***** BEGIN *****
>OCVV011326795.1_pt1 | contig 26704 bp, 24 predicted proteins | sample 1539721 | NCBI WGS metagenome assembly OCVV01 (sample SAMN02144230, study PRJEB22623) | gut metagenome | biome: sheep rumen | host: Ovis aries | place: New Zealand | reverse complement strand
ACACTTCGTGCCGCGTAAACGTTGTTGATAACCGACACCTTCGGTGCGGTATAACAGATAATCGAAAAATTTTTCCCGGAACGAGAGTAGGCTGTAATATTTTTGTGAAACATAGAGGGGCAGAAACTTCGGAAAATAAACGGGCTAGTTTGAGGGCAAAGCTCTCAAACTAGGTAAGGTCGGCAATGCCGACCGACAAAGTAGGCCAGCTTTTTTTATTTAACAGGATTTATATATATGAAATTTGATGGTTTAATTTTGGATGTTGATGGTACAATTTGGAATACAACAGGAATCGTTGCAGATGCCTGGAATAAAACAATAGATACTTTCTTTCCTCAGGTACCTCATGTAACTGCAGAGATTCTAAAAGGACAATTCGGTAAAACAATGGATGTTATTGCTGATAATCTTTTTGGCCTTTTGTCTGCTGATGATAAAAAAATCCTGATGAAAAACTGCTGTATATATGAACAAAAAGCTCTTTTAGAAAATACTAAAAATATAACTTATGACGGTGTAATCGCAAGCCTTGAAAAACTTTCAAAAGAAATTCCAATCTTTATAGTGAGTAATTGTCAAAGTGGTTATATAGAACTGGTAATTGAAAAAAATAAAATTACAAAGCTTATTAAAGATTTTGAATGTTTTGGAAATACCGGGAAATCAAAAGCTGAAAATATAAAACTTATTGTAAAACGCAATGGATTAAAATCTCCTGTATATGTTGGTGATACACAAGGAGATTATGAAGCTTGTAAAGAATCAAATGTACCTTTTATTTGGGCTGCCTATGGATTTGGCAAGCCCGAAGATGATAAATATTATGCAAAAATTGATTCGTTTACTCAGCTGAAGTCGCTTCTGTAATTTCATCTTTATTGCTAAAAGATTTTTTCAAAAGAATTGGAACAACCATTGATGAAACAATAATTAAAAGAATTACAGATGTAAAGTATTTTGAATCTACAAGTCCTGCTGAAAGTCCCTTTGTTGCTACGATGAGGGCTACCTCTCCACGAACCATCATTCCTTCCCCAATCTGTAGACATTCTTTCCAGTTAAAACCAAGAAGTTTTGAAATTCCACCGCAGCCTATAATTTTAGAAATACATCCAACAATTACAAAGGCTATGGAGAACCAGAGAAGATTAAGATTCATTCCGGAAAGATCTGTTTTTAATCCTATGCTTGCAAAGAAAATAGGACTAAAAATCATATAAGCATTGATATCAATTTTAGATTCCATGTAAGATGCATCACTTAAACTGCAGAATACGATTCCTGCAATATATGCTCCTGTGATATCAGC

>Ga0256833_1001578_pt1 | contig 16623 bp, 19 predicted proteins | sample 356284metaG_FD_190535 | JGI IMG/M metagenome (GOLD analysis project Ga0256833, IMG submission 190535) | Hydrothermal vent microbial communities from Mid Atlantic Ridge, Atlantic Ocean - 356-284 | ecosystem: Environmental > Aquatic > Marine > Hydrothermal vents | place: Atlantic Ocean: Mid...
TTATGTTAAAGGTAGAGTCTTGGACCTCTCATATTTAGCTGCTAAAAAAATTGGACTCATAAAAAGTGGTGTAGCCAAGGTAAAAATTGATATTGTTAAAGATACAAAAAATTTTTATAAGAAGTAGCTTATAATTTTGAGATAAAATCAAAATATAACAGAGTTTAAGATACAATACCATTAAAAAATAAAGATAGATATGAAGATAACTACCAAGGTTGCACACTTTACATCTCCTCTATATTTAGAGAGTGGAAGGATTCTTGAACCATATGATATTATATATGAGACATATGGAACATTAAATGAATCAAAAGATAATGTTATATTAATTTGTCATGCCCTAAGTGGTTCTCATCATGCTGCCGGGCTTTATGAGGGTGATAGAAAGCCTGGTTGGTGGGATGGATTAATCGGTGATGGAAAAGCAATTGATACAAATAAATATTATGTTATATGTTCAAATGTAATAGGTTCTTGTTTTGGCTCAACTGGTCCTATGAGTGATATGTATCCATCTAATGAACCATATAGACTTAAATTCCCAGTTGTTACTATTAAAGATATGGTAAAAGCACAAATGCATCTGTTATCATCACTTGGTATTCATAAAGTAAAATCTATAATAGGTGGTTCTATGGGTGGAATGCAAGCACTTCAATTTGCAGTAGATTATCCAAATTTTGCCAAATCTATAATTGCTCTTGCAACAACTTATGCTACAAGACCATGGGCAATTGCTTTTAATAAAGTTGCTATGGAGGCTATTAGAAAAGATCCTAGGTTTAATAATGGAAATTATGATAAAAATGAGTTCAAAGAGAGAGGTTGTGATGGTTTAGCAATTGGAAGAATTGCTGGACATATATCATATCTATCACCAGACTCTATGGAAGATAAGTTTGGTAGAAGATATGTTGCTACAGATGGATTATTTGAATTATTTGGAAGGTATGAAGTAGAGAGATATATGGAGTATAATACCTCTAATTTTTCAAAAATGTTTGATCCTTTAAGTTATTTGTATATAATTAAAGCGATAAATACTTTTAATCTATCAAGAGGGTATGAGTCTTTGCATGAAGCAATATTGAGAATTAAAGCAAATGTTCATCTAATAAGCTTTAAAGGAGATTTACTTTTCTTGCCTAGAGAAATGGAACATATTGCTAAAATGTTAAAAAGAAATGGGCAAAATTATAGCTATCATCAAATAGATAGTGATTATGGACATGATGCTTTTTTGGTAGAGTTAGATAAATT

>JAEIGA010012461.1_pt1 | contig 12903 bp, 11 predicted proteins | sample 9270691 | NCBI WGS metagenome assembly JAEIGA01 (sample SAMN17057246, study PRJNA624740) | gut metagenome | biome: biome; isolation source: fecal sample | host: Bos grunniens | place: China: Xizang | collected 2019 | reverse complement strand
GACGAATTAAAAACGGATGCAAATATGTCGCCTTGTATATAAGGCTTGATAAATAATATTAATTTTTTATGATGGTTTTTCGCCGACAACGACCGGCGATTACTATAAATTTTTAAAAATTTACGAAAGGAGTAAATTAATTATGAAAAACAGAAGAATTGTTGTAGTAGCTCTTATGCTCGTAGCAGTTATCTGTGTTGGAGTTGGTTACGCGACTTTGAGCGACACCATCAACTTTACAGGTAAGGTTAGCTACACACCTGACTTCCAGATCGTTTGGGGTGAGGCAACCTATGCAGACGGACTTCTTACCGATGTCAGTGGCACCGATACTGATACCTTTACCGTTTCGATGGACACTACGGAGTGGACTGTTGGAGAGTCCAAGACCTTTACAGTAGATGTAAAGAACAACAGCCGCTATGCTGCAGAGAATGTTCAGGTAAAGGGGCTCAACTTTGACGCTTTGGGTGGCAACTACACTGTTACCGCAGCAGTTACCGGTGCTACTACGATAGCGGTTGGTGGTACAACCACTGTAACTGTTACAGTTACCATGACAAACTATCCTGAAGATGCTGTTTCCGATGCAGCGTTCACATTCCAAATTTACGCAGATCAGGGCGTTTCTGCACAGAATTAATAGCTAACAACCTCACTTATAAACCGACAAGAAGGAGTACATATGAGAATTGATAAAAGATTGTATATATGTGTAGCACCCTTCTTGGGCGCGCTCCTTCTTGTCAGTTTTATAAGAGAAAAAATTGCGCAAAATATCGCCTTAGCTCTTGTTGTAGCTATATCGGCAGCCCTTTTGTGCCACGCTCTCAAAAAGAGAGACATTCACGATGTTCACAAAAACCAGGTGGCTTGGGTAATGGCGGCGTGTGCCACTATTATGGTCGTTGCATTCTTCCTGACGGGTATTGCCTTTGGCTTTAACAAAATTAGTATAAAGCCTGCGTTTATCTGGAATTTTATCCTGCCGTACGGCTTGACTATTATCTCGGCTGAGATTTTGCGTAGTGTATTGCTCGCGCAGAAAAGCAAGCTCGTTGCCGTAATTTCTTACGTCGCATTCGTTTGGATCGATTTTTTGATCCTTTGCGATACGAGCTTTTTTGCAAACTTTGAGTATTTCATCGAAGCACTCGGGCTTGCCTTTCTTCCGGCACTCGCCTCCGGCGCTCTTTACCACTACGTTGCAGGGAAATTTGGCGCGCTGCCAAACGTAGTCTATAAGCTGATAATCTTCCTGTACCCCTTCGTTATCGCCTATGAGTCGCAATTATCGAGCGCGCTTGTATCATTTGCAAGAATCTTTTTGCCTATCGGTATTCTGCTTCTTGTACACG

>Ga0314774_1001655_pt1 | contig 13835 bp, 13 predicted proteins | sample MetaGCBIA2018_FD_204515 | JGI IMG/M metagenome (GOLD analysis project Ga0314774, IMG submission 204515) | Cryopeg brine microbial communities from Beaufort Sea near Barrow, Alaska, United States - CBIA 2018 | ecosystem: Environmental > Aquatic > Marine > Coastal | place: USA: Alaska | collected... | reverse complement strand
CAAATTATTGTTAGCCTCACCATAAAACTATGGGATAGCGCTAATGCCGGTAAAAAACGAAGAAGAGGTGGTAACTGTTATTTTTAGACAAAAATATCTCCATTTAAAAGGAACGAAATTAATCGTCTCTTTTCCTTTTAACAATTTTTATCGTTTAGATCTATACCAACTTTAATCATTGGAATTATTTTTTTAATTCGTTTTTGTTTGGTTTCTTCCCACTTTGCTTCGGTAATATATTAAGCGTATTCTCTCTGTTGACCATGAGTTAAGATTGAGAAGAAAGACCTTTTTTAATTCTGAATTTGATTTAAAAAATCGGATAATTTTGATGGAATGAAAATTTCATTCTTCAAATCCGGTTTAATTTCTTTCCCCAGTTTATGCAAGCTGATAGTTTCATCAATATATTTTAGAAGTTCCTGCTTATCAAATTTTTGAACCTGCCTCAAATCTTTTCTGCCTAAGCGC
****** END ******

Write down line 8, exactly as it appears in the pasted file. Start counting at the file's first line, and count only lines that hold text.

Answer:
CAAATTATTGTTAGCCTCACCATAAAACTATGGGATAGCGCTAATGCCGGTAAAAAACGAAGAAGAGGTGGTAACTGTTATTTTTAGACAAAAATATCTCCATTTAAAAGGAACGAAATTAATCGTCTCTTTTCCTTTTAACAATTTTTATCGTTTAGATCTATACCAACTTTAATCATTGGAATTATTTTTTTAATTCGTTTTTGTTTGGTTTCTTCCCACTTTGCTTCGGTAATATATTAAGCGTATTCTCTCTGTTGACCATGAGTTAAGATTGAGAAGAAAGACCTTTTTTAATTCTGAATTTGATTTAAAAAATCGGATAATTTTGATGGAATGAAAATTTCATTCTTCAAATCCGGTTTAATTTCTTTCCCCAGTTTATGCAAGCTGATAGTTTCATCAATATATTTTAGAAGTTCCTGCTTATCAAATTTTTGAACCTGCCTCAAATCTTTTCTGCCTAAGCGC